Poils aux Gambettes/Hair on your legs by GabrielleWritten by The Young Women's Movement
Back in the day, I was not comfortable with being a feminist. While I shared the values and agreed with all the principles of feminism, identifying as one still felt like political suicide to me.
So, I overcompensated.
I would not be a hairy buzz kill feminazi, no way. I committed religiously to looking feminine and making sure I was 100% socially acceptable and not at all a bra burning nutter. Trust me, the irony of identifying as feminist and then working twice as hard to correspond to standards set by the patriarchy is not lost on me….
Due to this logic, I felt strongly that I should not have hairy legs. Only men have those you see – well, men and those man hating feminazi’s.
While I wasn’t very good at staying on top of my leg hair (somehow, I was rarely in the mood for an hour long session of waxy torture), I felt appropriately ashamed when caught with fur on my lower limbs. I would always try and make sure I was waxed when going to pole dancing lessons, the pool, or before having sex.
If I wasn’t, I would try and do everything to make sure no one looked at my legs. The thought of someone saying or even thinking “ugh, so you’re that kind of feminist….” made me squirm.
Then something really lovely happened: I met my partner (not to get all soppy or anything, but he’s the absolute kitty’s titties). As we started seeing more and more of each other, I realised that he didn’t really notice my hair at all. To be honest, unless I pointed it out, he would never realise the difference between waxed or furry.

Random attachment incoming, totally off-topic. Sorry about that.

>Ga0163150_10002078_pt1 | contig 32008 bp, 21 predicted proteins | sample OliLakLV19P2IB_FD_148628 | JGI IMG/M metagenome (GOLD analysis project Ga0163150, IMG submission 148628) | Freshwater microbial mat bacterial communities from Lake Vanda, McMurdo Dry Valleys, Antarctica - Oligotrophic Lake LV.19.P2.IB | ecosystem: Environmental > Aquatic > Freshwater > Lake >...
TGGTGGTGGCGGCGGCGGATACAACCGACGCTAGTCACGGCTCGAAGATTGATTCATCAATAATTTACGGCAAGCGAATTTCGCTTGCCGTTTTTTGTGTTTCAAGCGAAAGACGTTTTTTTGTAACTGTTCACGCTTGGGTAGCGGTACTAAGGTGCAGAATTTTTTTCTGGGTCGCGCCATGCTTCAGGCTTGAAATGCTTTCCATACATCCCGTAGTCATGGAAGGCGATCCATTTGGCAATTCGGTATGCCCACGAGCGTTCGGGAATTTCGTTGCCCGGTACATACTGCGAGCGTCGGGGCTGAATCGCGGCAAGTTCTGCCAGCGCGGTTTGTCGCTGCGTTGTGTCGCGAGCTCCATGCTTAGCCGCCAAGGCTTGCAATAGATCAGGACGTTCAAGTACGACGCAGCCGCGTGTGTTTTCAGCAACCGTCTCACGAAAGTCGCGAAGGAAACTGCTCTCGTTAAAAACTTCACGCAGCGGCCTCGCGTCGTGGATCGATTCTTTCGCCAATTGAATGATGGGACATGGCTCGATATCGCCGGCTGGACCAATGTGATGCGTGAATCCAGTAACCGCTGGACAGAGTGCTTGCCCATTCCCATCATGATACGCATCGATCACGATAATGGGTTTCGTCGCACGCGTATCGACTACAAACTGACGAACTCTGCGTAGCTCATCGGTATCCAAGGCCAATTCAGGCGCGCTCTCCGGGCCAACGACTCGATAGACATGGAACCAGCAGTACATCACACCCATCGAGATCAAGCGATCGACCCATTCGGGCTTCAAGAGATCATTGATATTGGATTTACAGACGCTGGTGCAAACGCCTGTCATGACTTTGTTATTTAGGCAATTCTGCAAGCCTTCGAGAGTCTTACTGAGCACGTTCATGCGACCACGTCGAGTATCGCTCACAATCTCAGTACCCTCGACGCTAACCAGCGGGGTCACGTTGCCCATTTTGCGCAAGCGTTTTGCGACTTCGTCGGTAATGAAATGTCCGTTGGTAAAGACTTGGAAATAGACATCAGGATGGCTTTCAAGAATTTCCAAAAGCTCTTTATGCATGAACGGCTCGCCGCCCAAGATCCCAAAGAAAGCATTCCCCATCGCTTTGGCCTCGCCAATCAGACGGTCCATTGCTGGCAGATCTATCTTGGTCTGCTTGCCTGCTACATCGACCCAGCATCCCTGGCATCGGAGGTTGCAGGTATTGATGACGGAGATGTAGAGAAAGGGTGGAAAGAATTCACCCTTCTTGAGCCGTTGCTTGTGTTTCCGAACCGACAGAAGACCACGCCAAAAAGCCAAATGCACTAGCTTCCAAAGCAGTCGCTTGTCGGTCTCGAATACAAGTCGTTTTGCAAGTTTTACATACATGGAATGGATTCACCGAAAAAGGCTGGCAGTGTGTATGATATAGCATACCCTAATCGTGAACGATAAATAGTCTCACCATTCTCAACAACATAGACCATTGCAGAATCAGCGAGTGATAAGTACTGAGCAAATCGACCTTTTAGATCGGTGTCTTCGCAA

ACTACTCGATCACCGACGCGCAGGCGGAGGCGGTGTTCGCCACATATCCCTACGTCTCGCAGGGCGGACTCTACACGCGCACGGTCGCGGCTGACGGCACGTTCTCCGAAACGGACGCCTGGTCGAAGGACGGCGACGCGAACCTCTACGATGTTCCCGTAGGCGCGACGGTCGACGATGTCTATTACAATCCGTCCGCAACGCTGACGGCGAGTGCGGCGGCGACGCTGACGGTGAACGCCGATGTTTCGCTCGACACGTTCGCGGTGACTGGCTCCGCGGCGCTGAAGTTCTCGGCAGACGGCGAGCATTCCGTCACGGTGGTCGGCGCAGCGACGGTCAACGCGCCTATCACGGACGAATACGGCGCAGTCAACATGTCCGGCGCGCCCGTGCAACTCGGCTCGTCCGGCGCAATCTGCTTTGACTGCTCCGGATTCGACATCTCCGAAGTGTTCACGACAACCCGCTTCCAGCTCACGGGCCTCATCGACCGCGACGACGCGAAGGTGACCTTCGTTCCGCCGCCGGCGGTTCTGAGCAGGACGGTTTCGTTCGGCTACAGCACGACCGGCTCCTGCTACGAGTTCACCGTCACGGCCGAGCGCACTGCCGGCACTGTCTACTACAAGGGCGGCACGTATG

This made me feel really carefree about it; my waxing routine started slipping further and further away from my mind. So I grew my hair longer, and longer, until before I knew it, I hadn’t waxed in months. My legs were covered in hair and I hadn’t even noticed. I was going to pole with yeti like coverage and never even twigged!
As this new found au naturel style was not a conscious decision, rather something that just happened, I didn’t really know what I thought of it. I knew I liked not having to spend silly amounts of time waxing. I knew I liked not feeling gross when I was fluffy. But it felt wrong to not feel bad about having hairy legs. I still struggled with the aesthetics of it : it’s not what I was used to seeing, and it still made me think “yuk” when I actually take a closer look.
I’ve gotten used to it now. I still don’t find it pretty, but I love this change in attitude. Being hairless is now something that I choose; I don’t wax by obligation, I do so by choice, when I feel like it.
Being hairy is now my option instead of my default. That shift from hair removal being a responsibility I had towards others as a female, to it simply being something I do when I feel like it, has been so incredibly freeing.
I don’t want to be cliché here (because I still have my girl-in-a-patriarchal-world thought patterns nicely etched in my brain): I am not saying all girls should bin their (sexistly overpriced) razors in the name of girl power.
Furriness, smoothness, it should all be a matter of preference really. I’m just glad that I let myself explore a new option that I was put off by in the past. Now I know it fits me and makes my life happier and freer.
What’s not to love?!
Image by Sarah Candersen
Gabrielle Blackburn is one of our fantastic blogging network members. As a cognitive scientist and a feminist activist, she is interested in exploring the roots and consequences of prejudice and bias, especially those relating to gender. She also enjoys good beer, pole dancing, and confusing people with her unidentifiable accent.